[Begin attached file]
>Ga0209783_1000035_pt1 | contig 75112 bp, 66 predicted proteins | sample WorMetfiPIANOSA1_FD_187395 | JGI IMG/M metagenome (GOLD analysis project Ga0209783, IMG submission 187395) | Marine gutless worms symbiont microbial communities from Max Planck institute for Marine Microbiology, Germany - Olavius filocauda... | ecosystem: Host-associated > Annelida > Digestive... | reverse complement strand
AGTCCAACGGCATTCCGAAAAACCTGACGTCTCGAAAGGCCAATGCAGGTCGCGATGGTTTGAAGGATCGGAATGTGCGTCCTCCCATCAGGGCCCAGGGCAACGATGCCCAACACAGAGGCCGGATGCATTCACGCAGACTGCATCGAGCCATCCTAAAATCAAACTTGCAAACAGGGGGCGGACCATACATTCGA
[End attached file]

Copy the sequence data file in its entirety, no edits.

>Ga0209783_1000035_pt1 | contig 75112 bp, 66 predicted proteins | sample WorMetfiPIANOSA1_FD_187395 | JGI IMG/M metagenome (GOLD analysis project Ga0209783, IMG submission 187395) | Marine gutless worms symbiont microbial communities from Max Planck institute for Marine Microbiology, Germany - Olavius filocauda... | ecosystem: Host-associated > Annelida > Digestive... | reverse complement strand
AGTCCAACGGCATTCCGAAAAACCTGACGTCTCGAAAGGCCAATGCAGGTCGCGATGGTTTGAAGGATCGGAATGTGCGTCCTCCCATCAGGGCCCAGGGCAACGATGCCCAACACAGAGGCCGGATGCATTCACGCAGACTGCATCGAGCCATCCTAAAATCAAACTTGCAAACAGGGGGCGGACCATACATTCGA